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European Parliament ban sale of gas, diesel cars from 2035

EU lawmakers ban sale of gas, diesel cars from 2035
The European Parliament’s approved deal includes some flexibilities for small car manufacturers.

 

The European Parliament formally approved on Tuesday a law to effectively ban the sale of new gas and diesel cars in the European Union from 2035.

 

With 340 votes in favor, 279 against, and 21 abstentions, the lawmakers of the 27-country bloc nations approved the new CO2 emissions reduction targets for new passenger cars and light commercial vehicles. In a move to speed up the transition to electric vehicles, the Parliament now targets the intermediate emissions reduction at 55% for cars and 50% for vans for 2030. According to reports, the previous 2030 emissions target was 37.5% for new cars sold.

 

The regulation is crucial to reach the EU’s climate neutrality goal by 2050, Jan Huitema, Rapporteur at European Parliament said.

 

“These targets create clarity for the car industry and stimulate innovation and investments for car manufacturers. Purchasing and driving zero-emission cars will become cheaper for consumers and a second-hand market will emerge more quickly. It makes sustainable driving accessible to everyone,” he added.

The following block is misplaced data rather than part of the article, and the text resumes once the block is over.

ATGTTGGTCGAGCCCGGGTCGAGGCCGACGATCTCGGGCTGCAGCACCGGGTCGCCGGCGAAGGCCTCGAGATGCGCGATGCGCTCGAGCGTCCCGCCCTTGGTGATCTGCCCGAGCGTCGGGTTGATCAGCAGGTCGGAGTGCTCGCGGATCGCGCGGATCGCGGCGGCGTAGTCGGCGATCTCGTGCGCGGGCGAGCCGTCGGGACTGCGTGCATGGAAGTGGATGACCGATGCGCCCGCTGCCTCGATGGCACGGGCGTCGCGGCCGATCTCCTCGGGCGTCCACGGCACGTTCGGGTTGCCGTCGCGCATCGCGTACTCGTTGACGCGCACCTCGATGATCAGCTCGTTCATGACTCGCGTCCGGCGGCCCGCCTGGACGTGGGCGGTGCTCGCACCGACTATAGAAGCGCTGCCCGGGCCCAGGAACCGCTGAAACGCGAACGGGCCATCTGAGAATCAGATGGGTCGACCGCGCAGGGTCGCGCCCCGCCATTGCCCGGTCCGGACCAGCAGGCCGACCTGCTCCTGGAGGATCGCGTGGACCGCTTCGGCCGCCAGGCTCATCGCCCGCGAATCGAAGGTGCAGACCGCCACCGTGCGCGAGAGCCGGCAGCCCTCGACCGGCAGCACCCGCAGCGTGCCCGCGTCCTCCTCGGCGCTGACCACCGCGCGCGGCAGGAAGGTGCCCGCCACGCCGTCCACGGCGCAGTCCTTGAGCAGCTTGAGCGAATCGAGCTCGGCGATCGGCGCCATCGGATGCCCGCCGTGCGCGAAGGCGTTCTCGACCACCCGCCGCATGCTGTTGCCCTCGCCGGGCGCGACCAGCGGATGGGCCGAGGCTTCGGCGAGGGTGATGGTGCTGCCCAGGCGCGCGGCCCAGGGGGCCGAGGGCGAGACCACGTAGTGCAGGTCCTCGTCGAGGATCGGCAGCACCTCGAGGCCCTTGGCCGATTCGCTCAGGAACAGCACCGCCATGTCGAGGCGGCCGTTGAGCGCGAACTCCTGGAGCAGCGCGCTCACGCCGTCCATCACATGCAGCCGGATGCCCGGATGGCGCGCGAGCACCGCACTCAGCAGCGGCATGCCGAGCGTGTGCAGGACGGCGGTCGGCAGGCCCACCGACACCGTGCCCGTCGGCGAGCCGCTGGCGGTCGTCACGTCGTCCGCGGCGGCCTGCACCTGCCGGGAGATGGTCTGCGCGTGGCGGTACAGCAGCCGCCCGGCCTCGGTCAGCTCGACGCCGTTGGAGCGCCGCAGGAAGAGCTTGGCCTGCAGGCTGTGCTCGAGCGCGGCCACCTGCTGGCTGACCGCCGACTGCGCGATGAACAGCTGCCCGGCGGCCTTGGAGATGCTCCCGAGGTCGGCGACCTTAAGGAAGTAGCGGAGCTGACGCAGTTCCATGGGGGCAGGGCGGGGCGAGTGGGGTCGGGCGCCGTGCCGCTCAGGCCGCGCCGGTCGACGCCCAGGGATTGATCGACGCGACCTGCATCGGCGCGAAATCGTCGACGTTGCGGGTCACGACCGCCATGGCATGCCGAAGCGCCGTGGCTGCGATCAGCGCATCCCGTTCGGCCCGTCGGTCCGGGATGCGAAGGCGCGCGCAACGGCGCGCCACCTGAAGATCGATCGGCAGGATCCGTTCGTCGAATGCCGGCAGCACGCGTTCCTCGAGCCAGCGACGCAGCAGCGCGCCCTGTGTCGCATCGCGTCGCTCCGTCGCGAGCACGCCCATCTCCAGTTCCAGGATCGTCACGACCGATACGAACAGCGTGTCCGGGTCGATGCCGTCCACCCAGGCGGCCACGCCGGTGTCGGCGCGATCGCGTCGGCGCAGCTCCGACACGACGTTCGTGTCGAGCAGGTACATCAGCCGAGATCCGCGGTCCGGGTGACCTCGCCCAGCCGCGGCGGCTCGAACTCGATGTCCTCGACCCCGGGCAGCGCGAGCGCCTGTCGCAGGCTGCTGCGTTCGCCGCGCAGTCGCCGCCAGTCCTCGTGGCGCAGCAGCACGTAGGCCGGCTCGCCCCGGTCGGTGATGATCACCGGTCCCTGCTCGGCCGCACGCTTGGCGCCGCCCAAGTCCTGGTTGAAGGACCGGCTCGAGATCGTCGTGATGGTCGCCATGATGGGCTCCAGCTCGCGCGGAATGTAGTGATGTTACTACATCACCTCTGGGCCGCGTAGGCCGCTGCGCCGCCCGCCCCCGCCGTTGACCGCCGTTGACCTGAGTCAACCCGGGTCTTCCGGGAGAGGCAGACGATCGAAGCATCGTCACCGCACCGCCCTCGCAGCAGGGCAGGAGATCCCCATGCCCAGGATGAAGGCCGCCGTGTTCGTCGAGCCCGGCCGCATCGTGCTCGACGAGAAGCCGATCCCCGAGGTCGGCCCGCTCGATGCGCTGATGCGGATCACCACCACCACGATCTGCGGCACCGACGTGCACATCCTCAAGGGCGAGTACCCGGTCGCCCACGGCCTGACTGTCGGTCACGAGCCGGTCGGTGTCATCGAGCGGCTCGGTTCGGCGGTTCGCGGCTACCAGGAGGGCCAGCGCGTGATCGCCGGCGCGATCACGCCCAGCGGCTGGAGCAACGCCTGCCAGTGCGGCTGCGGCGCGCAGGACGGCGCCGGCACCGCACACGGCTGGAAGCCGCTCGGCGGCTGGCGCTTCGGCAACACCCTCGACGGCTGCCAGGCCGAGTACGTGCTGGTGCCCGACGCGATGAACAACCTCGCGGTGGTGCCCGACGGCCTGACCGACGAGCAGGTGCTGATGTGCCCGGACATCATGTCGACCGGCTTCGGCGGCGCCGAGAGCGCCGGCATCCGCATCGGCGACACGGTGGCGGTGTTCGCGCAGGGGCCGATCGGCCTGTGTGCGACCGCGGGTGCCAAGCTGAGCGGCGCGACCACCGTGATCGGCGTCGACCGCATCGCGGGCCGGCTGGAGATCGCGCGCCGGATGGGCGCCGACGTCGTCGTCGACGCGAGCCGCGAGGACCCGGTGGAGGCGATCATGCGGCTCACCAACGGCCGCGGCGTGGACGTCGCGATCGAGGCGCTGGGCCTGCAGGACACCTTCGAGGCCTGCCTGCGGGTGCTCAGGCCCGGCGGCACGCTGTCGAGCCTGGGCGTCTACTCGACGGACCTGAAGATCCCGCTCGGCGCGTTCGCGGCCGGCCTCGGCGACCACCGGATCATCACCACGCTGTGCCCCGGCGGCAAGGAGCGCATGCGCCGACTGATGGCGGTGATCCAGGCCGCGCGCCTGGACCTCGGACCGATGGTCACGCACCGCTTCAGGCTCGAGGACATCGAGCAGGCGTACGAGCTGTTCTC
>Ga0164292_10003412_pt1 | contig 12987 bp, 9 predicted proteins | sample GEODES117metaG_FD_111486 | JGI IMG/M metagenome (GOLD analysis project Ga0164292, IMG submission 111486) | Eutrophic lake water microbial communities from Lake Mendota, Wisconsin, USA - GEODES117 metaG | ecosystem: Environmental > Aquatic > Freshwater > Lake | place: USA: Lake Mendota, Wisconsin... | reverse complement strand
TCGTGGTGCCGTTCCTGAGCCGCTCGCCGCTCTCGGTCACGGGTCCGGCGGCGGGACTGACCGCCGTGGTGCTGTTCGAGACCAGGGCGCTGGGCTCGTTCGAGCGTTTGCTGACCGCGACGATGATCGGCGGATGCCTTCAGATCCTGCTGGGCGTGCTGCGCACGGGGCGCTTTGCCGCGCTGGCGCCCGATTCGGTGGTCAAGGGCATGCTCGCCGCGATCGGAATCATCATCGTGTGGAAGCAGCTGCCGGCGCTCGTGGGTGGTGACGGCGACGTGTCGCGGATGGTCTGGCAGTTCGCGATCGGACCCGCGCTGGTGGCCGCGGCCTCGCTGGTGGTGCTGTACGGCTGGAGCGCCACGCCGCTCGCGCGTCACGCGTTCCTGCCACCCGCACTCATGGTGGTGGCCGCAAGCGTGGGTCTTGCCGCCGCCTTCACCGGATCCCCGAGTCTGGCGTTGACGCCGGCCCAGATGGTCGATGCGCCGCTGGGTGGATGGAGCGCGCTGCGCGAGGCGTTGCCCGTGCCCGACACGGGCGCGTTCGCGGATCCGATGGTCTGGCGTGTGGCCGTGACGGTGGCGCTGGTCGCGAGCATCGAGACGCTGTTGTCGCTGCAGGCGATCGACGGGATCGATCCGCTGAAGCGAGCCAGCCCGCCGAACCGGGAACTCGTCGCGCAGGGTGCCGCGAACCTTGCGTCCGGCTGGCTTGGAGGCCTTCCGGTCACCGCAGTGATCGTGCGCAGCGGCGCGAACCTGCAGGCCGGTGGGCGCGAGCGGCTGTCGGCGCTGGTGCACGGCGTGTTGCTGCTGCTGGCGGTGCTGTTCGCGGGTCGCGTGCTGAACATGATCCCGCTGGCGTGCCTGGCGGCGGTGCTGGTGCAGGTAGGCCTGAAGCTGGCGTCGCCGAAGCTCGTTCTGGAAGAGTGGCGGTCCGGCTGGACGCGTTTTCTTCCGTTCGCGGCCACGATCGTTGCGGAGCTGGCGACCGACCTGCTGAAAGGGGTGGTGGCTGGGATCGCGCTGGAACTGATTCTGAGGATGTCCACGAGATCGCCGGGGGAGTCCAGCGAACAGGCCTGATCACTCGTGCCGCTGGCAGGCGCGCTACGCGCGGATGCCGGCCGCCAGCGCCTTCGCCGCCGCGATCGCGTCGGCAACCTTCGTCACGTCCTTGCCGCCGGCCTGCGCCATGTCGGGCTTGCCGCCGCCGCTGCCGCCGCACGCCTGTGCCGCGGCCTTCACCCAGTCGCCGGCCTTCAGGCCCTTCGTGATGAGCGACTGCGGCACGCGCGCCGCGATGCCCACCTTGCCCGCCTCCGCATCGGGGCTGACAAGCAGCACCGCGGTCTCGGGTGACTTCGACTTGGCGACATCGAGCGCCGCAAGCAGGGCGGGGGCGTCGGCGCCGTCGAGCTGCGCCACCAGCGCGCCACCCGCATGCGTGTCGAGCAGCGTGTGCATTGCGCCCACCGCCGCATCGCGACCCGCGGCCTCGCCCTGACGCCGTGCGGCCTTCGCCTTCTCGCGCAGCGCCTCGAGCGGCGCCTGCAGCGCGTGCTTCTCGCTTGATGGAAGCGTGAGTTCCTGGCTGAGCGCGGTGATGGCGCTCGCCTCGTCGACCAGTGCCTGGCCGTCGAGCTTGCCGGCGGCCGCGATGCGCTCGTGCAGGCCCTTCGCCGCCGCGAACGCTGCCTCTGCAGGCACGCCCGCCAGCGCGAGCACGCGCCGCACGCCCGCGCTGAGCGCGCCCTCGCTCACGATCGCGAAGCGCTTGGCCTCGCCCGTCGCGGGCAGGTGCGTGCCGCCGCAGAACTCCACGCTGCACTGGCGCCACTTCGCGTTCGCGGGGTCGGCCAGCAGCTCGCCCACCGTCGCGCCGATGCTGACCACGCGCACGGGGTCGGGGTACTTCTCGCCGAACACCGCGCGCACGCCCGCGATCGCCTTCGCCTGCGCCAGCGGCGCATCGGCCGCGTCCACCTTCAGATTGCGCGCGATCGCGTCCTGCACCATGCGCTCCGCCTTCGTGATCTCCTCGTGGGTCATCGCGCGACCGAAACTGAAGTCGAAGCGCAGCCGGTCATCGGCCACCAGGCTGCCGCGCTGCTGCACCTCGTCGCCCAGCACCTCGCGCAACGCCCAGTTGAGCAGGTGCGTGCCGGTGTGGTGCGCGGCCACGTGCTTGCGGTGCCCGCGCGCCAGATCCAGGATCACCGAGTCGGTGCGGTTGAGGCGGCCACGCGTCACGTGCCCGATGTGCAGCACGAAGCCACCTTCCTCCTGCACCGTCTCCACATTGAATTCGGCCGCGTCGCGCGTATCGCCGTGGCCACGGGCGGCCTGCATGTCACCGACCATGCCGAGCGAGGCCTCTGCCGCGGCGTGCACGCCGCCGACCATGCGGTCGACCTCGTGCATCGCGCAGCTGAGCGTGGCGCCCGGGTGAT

The EU countries first agreed to the deal with lawmakers last October. Final approval is likely to happen next month, according to a Reuters report; adding that many carmakers like Volkswagen have already announced their plans for this transition.

 

Last year, the carmaker announced it would produce only electric cars in Europe by 2033. German luxury carmaker Audi also said to stop making fossil fuel cars by 2033.

 

On the other hand, some carmakers like Renault have shown resistance ever since the law was proposed in 2021. Renault hopes to push out the transition by 2040, instead of 3035.

 

As a result of this resistance from some industry tycoons, the European Parliament’s approved deal on Tuesday includes some flexibilities. Small car manufacturers making less than 10,000 new cars or less than 22,000 new vans per year, can negotiate weaker targets until 2036.

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